370 Managerial Finance (1 course) A study of the financial structure and problems of financing business enterprises, including financing of working capital, cash flow, capital budgeting, and monetary and capital markets. Students will develop a business plan and analyze its feasibility. Problem-solving is a major part of the class and students will work in small groups on assigned problems. Prerequisites: E/M-108, E/M-109, E/M-110, E/M-125 or MCS-142, MCS-121 or MCS-119 and E/M-270. Spring semester.

371 Investments (1 course) Examination of how financial instruments are valued and traded. Investment strategies, such as active versus passive investing and constructing efficient portfolios, are explored. Students will present investment recommendations to the class (generally individual stocks or mutual funds). Students are expected to use the Internet or other sources to conduct research. Prerequisites: E/M-108, E/M-109, E/M-110, E/M-125 or MCS-142, MCS-121 or MCS-119, and E/M-270. Fall semester.

382 Money and Banking (1 course) This is an intermediate level course focused on monetary theory, the money market, banking industry, and financial markets. Topics include the money market, monetary policy, nature and role of the central bank, the banking industry, inflation, interest rate, foreign exchange market, aggregate demand and supply, IS-LM model, financial market, theories on financial market, financial structure, financial crisis, financial regulation and international financial system. Pre-requisites: E/M-108, E/M-109 and E/M-110. Spring semester.

384 International Trade and Finance (1 course) A study of the fundamentals of international trade and finance. Topics include theory of international trade; trade policy and protectionism; regional trade agreements; international factory movements and multinational enterprises; foreign exchange markets; balance of payment; the international monetary system; international finance; banking, risk, and the world debt; the World Trade Organization; and macroeconomic policy in an open economy. Emphasis will be on understanding the impacts of globalization and policies in a global community. Prerequisites: E/M-108, E/M-109, and E/M-110. WRITD, Spring semester.

385 Public Finance (1 course) Theory, character, and trends in public expenditures, revenues, and debt management of governments, local, state, and national. Prerequisites: E/M-108, E/M-109, E/M-110, E/M-125 or MCS-142, MCS-121 or MCS-119. WRITD, Fall semester, odd years.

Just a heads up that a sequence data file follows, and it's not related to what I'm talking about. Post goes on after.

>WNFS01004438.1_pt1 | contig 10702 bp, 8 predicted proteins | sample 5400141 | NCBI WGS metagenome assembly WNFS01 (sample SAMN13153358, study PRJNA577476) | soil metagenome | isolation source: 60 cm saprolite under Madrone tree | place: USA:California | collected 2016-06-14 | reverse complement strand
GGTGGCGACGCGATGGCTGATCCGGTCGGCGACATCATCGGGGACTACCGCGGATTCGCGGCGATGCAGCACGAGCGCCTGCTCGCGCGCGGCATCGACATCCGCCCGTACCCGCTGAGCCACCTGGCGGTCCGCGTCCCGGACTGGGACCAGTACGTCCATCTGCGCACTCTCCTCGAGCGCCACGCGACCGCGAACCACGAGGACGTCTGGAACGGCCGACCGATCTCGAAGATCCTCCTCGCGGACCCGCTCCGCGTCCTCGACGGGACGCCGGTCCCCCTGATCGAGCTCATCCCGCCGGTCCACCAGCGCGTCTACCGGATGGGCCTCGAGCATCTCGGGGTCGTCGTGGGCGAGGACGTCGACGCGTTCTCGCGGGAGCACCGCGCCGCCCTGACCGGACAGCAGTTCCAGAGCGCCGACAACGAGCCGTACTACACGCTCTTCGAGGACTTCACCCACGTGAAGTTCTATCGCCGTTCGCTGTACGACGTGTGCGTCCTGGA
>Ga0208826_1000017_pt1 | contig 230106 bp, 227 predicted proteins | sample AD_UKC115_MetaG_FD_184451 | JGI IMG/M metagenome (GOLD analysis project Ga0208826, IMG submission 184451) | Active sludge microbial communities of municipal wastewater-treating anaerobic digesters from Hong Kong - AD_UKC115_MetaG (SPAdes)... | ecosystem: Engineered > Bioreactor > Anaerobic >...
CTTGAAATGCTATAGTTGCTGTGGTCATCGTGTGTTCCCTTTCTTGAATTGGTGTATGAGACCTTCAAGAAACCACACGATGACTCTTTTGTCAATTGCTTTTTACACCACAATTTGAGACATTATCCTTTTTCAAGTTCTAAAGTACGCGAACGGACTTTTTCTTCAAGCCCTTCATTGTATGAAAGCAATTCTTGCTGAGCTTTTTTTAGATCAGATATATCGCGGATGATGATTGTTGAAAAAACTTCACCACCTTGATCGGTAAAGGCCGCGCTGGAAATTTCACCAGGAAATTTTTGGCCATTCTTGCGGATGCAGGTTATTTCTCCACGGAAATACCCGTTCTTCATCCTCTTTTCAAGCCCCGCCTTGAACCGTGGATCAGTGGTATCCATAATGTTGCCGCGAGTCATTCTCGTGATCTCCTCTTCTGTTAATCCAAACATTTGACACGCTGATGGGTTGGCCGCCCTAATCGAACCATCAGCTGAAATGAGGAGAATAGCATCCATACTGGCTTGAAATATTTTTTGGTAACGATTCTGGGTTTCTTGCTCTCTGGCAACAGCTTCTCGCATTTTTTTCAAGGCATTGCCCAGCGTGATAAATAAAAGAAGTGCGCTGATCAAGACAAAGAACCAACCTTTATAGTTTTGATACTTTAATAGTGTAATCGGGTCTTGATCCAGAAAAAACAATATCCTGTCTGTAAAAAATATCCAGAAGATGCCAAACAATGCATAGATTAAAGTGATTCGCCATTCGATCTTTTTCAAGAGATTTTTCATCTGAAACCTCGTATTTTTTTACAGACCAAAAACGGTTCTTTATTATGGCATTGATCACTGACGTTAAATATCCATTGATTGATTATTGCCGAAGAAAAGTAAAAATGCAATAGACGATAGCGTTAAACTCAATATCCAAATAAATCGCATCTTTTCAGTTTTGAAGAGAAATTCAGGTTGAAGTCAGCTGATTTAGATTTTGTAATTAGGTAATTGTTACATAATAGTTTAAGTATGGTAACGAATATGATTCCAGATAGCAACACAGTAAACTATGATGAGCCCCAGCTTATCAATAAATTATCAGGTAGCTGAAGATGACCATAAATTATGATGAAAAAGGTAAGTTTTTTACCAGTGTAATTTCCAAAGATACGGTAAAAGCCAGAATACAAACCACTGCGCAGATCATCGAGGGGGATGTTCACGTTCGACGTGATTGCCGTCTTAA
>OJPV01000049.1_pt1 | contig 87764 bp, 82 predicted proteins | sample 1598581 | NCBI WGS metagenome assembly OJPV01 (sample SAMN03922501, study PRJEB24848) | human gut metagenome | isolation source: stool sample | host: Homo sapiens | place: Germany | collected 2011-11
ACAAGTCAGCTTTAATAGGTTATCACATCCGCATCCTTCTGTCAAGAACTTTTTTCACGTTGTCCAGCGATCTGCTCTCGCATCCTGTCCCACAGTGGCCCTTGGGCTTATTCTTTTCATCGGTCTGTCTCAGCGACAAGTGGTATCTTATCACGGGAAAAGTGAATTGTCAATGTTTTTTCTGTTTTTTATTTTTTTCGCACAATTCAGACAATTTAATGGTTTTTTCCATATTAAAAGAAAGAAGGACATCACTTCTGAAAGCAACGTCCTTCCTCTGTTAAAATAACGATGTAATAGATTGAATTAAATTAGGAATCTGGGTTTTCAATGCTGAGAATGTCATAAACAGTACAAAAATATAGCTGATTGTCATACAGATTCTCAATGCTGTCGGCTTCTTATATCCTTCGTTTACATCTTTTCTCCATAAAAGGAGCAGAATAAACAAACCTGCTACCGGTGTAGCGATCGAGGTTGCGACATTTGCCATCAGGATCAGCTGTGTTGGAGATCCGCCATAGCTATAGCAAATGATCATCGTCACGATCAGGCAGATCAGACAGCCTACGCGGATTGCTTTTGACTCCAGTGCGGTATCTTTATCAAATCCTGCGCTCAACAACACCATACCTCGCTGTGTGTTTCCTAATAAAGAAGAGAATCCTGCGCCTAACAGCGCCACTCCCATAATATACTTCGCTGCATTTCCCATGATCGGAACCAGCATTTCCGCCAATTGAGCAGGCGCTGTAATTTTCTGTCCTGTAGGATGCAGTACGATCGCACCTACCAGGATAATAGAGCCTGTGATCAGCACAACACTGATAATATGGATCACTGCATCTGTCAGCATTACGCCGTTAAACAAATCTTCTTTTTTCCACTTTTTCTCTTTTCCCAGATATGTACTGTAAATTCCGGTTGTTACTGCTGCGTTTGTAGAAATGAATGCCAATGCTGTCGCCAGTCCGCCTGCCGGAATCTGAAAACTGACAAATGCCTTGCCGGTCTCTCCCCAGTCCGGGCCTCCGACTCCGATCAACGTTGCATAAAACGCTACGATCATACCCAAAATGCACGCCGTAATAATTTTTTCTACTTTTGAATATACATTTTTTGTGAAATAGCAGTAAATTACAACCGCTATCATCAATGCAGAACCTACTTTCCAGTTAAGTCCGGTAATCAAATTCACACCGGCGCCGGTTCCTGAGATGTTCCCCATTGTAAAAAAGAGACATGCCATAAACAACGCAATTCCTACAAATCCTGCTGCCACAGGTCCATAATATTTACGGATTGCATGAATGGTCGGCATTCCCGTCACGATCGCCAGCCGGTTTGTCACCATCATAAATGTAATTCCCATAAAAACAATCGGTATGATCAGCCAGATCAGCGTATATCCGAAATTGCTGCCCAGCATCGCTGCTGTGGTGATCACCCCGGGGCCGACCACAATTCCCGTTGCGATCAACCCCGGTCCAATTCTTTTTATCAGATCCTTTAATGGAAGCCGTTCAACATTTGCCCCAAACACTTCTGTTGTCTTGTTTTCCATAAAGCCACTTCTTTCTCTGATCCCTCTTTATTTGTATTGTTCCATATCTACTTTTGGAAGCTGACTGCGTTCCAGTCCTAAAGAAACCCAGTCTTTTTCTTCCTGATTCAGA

386 Government and Business (1 course) This course examines the interaction of government and business in a market economy. Students will apply economic theory to an analysis
of the legal and institutional aspects of government regulation. Topics include: antitrust law (mergers, price-fixing, monopolization, etc.); economic regulation and deregulation in markets for energy, transportation, and telecommunications; and social regulation in the areas of environmental protection, occupational safety and health, and consumer protection. Prerequisites: E/M-108, E/M-109, E/M-110, E/M-125 or MCS-142, and MCS-121 or MCS-119. Fall semester.

387 Labor Economics (1 course) This course examines the many dimensions of labor markets, from both the demand and supply sides. The emphasis is primarily from a microeconomic perspective, with a focus on policy issues. Specific topics include: labor supply and demand, both in aggregate and at the firm or individual levels; education and training policies; poverty and welfare policies; discrimination; unions and collective bargaining; labor history and labor law; and contemporary policy issues. Prerequisites: E/M-108, E/M-109, E/M-110, E/M-125 or MCS-142, MCS-121 or MCS-119. WRITD, Spring semester, odd years.

388 Econometrics (1 course) This course studies the theory of economic model building. Special emphasis is given to problems of time series and cross sectional data, qualitative variables, and estimation of cost function and of simultaneous equation macro econometric models. Prerequisites: E/M-108, E/M-109, E/M-110, E/M-125 or MCS-142, MCS-121 or MCS-119. Fall and Spring semesters.

291, 391 Independent Study (Course value to be determined) This permits wide latitude for well-qualified students to do supervised, individual study and/or research in a field of special interest. Open only to students majoring in the department and with permission of the department. Fall and Spring semesters and Summer.